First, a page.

Starting Betty Lou

When looking for a new baby pattern to knit, I almost always first browse my copy of Kristen Rengren’s Vintage Baby Knits (my review/preview here). Even though I’ve knit a number of patterns from this book already (some as samples and others, later), I seem to find something new and interesting every time I flip through.

The latest little thing is the Betty Lou Lace Cardigan. Adorable! I’m knitting the smallest size and it’s going by quickly. So far I’ve made one modification: substituted the original lace pattern with Gull Wings from BW #1. The original stitch pattern from the book was a real pain in the butt to knit, and tended to bias, so I followed FlickaFish’s lead on Ravelry and substituted something simpler. It seems I’m not the only one :).

The yarn I’m using is fingering weight 100% merino from Louet in the eggplant colorway. A reader gave that to me many moons ago when she decided she didn’t really like it. Well, I think it’s working out fabulously in this project! The book states that 4 skeins will be needed, but I think I may get away with using only 3. Then again, I’m not sure how much yarn those pom-poms will eat up. I’ve never made a pom-pom before, actually, can you believe it? I think a pom-pom maker is in my future ;).


27 thoughts on “Starting Betty Lou

  1. Lisa R

    Making pom-poms is so much fun! Make sure to use lots of yarn, though. The more the merrier! If you don’t use enough, the pom-poms turn anemic and pathetic looking.

  2. Melissa

    I would definitely invest in a pom pom maker. I’ve tried to make my own or use a deck of cards but they always come out wonky and then I’ve wasted a ton of yarn on a messed up pom pom (and they do use of ton of yarn).

  3. Andrea

    Hmmmmmmm. Am I allowed to remark that this pattern is definitely girly-looking? Does that mean you have found out?

  4. Jeannine

    First of all, congratulations! Hope all goes well and wish you a lovely pregnancy.

    That’s a very lovely colour and a cute little cardi too. Did you realise your gull wing sub makes it almost a February baby jacket? Really like the top on your version tho, possible even better that the original February baby. Curious to see how it will look fully finished.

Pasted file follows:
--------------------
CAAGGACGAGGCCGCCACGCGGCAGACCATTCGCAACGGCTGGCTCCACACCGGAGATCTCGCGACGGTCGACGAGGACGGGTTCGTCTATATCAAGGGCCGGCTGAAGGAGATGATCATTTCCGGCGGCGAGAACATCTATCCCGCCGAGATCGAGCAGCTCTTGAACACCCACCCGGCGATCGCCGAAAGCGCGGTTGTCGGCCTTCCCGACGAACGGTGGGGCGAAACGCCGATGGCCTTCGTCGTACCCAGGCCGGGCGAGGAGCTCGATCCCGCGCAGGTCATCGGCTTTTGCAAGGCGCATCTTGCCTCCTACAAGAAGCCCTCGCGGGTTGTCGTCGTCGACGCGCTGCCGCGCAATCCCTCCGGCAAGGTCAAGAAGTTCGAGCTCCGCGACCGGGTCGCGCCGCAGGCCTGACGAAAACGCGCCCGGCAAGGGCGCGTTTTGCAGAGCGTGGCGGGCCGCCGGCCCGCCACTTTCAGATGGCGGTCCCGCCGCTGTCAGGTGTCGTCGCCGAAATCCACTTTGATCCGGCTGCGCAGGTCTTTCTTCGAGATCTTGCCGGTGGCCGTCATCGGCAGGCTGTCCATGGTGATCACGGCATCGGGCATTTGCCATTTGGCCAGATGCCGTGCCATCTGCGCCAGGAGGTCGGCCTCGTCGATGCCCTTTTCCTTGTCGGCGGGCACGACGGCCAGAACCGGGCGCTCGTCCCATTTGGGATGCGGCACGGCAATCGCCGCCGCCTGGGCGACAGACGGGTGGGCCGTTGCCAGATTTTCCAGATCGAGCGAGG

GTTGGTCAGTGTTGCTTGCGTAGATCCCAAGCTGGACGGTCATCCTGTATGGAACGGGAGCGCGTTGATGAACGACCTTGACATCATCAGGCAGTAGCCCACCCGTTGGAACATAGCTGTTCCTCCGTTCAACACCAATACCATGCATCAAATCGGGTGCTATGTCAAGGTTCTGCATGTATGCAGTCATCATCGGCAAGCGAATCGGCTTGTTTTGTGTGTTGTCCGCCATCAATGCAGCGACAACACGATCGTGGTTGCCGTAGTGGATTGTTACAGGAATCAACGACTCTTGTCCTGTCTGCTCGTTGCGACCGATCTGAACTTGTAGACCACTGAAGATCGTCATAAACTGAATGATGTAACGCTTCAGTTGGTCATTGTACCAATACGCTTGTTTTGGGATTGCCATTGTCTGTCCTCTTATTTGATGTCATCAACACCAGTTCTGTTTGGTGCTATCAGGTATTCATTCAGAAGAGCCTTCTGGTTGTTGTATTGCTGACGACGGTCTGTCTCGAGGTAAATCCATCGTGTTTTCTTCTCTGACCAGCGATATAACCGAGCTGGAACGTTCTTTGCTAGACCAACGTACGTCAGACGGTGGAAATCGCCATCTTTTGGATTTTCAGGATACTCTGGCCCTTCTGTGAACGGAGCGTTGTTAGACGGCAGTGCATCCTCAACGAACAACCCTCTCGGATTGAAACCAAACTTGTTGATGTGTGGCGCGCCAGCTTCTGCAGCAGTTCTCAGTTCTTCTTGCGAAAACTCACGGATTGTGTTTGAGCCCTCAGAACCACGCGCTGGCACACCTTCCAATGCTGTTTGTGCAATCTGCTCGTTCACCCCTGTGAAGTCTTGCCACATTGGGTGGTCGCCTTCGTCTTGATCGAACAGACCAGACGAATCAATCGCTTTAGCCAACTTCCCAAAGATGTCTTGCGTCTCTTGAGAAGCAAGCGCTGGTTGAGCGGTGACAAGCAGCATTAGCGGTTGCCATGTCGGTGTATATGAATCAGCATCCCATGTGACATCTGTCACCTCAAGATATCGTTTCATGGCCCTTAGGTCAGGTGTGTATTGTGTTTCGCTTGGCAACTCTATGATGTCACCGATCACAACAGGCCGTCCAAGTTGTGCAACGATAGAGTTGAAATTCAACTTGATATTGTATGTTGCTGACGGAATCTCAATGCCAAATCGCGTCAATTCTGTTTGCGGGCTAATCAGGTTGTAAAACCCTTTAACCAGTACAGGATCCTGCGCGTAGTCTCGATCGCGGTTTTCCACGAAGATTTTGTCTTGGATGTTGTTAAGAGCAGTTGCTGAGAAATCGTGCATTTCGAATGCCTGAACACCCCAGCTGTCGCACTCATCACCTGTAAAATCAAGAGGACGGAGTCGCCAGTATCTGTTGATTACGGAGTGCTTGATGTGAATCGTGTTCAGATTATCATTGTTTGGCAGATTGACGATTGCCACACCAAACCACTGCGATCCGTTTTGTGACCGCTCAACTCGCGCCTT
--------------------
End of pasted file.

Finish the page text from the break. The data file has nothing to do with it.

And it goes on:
5. domestic extraordinaire

    Congrats on your pregnancy (I read back a bit) Love the sweater!!

    I don’t use a pom pom maker, although I have several, I use a cereal box that I cut a small part out of and fold in half (the length that I want the pom pom) and wrap wrap wrap (but not too tight) and wrap wrap wrap some more. then I slide it off (or cut the cereal box if it’s too tight on there-the beauty of the cereal box) tie it tightly in the center and fluff and cut to shape.

  6. marilyn

    I love the sweater! But please dont’ waste your money on a pom pom maker. all yuou need is a piece of cardboard (yesterday I read a Ravelry knitter who used folded a business card to use). And yep, they eat the yarn, and are a pain to wind, but they are oh so cute.

  7. Seanna Lea

    I’ve done the pompoms with the two cardboard circles and they work fine! It’s how I made a Jayne hat for my husband with one (two if you count the one Saru-chan destroyed) super obnoxious pompom on top.

  8. Judy

    Love it! A pom pom maker definitely makes the process easier and more consistent. I really like non-baby colored baby stuff!

  9. Catie

    Just so you know, the pompom maker you linked in your post is the best one I’ve found. Makes great poofballs. Beautiful pattern! (and congrats on the baby!)

  10. Gillian

    I agree with Donna about cardboard donuts. Plastic pom-pom makers may be misnamed as they don’t do any of the work.

  11. marti

    Good luck with those pom poms. I have 2 types of pompom makders and…still I am pompom challenged.Beautiful sweater.

  12. Robin

    I just made my first pom pom this Christmas and my advice is, when you are tying the middle together make it tighter than you think you should. My first pom pom I was wimpy and ended up with a handful of short yarn pieces.

    Beautiful sweater.

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